Navigation in the Real World and in Virtual Worlds

PhD-thesis of Dirk Wenig (2015)

Navigation is movement through an environment and involves locomotion and wayfinding in varying degrees. This applies to navigation in the real world as well as to navigation in virtual worlds. The requirements on user interfaces for real-world-navigation and virtual-world-navigation are similar but differ in priorities. For navigation in the real world, the most important aspect is usually to reach a destination as fast as possible without getting lost. For navigation in virtual worlds, the user experience is the central requirement, with a focus on entertainment for navigation in games.

This work aims at taking advantage of modern input technology to design natural and intuitive interaction concepts for navigation in the real world and navigation in virtual worlds. It explores motion-based navigation interfaces for mobile devices through three studies in the field of pedestrian navigation and two studies in the area of games. The results show that both real-world-navigation and virtual-world-navigation can benefit, but that motion-based interfaces have to be very carefully designed. Ambiguous feedback suggests to allow the user to switch between different interaction techniques.

In the field of pedestrian navigation, studies have shown advantages of image-based approaches. Panoramic photographs take it to the next level and offer contextual information. The research in the present dissertation explores the benefits of panoramas over simple photographs. Through two users studies in a realistic pedestrian navigation scenario, it shows that pedestrians clearly benefit from contextual information provided by panoramic images when navigating – regardless of whether they are combined with a map or not.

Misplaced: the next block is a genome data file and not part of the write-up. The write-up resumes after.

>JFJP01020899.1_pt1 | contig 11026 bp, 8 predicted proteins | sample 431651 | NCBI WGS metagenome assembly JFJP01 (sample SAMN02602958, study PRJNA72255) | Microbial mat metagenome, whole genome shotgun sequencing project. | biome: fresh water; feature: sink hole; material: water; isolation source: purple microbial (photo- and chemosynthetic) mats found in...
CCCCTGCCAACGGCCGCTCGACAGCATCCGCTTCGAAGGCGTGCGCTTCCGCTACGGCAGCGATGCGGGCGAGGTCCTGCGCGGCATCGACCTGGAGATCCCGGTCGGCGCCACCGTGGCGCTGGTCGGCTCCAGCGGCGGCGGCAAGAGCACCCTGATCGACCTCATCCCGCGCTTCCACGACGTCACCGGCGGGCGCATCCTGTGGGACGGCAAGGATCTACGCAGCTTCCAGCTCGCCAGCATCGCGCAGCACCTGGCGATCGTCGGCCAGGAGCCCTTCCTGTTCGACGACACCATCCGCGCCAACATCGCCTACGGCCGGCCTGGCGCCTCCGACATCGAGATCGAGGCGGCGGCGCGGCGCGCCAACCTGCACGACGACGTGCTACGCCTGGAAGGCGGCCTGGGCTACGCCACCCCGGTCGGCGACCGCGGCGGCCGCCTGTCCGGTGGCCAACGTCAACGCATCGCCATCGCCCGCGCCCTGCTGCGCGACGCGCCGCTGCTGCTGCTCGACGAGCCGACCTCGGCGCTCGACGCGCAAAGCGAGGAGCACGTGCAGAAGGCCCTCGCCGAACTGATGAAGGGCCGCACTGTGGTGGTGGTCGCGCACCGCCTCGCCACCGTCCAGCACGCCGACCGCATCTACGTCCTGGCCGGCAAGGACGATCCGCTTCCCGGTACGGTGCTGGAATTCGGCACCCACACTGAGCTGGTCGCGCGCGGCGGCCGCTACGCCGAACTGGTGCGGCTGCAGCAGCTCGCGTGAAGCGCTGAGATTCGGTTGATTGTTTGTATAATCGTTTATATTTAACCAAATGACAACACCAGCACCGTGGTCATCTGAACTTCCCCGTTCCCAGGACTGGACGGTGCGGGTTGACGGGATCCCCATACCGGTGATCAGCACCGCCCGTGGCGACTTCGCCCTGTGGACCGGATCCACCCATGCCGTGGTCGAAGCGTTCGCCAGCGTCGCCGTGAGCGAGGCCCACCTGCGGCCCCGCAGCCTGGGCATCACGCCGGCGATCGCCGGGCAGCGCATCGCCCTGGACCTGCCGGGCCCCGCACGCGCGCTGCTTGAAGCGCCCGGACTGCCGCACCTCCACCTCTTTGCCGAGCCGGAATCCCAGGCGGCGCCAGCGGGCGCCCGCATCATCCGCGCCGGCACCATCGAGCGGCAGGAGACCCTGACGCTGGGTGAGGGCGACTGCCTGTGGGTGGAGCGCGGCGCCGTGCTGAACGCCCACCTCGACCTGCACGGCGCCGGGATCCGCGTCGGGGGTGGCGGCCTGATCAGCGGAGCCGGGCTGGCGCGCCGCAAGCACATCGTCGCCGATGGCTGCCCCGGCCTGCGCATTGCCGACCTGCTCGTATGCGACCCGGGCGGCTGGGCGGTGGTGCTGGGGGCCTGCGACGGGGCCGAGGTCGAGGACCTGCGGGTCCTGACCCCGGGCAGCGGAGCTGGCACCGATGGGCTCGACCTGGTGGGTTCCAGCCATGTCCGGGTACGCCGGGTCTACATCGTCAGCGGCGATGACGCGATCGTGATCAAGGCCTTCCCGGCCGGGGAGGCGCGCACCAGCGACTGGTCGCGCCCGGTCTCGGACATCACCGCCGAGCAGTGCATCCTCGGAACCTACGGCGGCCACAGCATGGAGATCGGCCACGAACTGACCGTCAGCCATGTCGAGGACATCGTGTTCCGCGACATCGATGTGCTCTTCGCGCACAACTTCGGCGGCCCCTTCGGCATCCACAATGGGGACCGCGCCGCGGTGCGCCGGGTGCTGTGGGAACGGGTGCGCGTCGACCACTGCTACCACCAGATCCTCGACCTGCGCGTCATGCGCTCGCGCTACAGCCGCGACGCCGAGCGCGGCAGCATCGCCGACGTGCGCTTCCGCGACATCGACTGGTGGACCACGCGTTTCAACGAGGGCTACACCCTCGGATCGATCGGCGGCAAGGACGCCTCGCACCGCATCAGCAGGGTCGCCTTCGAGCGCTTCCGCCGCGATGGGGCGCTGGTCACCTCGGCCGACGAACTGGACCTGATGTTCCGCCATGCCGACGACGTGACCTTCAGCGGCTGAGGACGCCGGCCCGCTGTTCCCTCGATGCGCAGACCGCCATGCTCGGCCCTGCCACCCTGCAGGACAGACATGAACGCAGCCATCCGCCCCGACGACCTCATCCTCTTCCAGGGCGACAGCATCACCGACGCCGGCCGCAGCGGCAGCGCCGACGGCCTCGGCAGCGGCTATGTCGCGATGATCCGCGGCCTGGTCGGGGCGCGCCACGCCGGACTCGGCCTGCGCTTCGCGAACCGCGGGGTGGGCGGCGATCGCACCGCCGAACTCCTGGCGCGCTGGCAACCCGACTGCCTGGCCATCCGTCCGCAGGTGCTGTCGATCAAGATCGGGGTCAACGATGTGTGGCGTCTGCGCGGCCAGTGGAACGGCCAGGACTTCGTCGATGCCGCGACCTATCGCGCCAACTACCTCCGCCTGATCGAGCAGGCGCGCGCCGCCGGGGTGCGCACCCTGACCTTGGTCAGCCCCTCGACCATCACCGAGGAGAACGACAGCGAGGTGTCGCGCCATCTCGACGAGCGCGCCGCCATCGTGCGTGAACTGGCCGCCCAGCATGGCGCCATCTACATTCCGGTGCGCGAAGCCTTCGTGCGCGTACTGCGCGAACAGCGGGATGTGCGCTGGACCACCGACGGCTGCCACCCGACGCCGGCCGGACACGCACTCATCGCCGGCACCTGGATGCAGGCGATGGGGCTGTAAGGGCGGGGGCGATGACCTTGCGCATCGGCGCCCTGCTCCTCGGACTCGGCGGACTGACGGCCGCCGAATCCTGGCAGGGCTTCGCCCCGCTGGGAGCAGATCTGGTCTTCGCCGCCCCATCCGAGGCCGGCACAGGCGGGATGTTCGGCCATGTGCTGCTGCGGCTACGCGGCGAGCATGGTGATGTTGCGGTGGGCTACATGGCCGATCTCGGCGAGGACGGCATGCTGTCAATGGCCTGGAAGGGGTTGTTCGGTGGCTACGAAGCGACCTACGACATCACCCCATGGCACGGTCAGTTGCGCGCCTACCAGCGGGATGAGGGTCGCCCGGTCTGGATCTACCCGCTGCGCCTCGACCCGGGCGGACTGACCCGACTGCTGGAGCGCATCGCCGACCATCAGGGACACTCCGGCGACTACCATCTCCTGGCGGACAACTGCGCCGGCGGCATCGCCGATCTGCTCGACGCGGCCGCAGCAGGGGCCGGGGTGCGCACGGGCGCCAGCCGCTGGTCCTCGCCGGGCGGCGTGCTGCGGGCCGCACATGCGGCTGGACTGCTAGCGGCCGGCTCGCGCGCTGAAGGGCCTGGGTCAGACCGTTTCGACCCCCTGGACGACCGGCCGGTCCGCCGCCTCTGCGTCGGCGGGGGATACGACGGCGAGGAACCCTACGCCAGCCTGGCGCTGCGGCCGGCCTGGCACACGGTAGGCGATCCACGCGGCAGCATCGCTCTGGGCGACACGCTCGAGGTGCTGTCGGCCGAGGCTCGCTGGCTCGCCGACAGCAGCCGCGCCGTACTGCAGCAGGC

In the future navigation is expected to play an important role in the day-to-day use of smartwatches. Map apps for smartwatches present new challenges in cartography, a domain in which large display sizes have significant advantages. This work presents a novel cartographic approach that adapts the mobile web design technique of linearization to display maps on small screens. It transforms any two-dimensional route map into a one-dimensional “stripe”. The results of a user study show that this simplification approach outperforms both traditional mobile map interfaces and turn-by-turn directions for pedestrian navigation using smartwatches.

Mobile interaction concepts for virtual exploration and games are challenging. Due to the lack of input devices, most of the interaction has to be realized on small sized touch screens. This work presents a novel control concept for virtual exploration and mobile games by integrating a physical pitch gesture and touch interaction. It uses a different meaning of touch depending on the device’s orientation and a corresponding view in the virtual world. Through a user study the work demonstrates, that users understand and are able to employ interfaces based on a different meaning of touch and do not have any problem with switching between different input mappings.

In the area of games, where fun and the emotional experience are often more important than pure efficiency, it is important to investigate trade-offs between different input technologies. The research in the present dissertation investigates the importance of user experience and subjective efficiency. The results of two studies in the context of mobile gaming are ambiguous. While in one study the players preferred simple touch and motion-based interaction over more efficient software buttons, in another study the players preferred a virtual joystick over more intuitive alternatives because it is well-known, simple and precise.

Keywords: mobile human-computer interaction (mobile HCI), pedestrian navigation, virtual exploration, mobile games, virtual reality (VR), augmented reality (AR)

Thesis online